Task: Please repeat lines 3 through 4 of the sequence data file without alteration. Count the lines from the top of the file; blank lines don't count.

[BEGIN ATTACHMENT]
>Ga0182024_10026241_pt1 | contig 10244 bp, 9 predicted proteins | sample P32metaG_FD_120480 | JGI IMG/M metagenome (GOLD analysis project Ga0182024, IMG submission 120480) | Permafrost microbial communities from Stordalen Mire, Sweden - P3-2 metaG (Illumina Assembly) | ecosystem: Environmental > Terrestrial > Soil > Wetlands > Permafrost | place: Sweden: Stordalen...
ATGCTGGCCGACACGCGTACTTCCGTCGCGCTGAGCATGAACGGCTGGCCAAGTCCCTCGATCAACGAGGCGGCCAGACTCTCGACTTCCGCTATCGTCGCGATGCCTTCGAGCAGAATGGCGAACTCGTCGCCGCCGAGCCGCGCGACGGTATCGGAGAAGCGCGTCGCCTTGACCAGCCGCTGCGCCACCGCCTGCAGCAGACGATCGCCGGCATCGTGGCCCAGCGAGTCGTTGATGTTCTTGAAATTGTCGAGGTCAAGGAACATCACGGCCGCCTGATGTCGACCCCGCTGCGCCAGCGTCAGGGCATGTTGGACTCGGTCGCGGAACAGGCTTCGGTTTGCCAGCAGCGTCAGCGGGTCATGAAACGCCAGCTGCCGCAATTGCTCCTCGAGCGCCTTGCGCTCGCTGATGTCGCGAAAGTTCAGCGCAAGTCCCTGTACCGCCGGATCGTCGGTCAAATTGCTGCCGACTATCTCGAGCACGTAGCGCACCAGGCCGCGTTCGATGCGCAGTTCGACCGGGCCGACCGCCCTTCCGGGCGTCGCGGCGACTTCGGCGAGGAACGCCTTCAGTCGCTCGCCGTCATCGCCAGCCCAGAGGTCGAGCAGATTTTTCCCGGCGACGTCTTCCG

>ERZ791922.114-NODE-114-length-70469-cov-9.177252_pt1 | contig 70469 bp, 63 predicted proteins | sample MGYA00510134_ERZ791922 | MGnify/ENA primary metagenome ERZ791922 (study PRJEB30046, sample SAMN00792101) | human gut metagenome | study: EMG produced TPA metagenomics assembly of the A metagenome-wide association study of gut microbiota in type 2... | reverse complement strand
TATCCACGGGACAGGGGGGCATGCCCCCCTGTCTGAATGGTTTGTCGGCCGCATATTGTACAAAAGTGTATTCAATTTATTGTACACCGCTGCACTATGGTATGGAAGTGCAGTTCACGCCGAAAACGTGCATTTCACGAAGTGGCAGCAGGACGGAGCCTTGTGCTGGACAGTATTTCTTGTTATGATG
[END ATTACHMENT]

>ERZ791922.114-NODE-114-length-70469-cov-9.177252_pt1 | contig 70469 bp, 63 predicted proteins | sample MGYA00510134_ERZ791922 | MGnify/ENA primary metagenome ERZ791922 (study PRJEB30046, sample SAMN00792101) | human gut metagenome | study: EMG produced TPA metagenomics assembly of the A metagenome-wide association study of gut microbiota in type 2... | reverse complement strand
TATCCACGGGACAGGGGGGCATGCCCCCCTGTCTGAATGGTTTGTCGGCCGCATATTGTACAAAAGTGTATTCAATTTATTGTACACCGCTGCACTATGGTATGGAAGTGCAGTTCACGCCGAAAACGTGCATTTCACGAAGTGGCAGCAGGACGGAGCCTTGTGCTGGACAGTATTTCTTGTTATGATG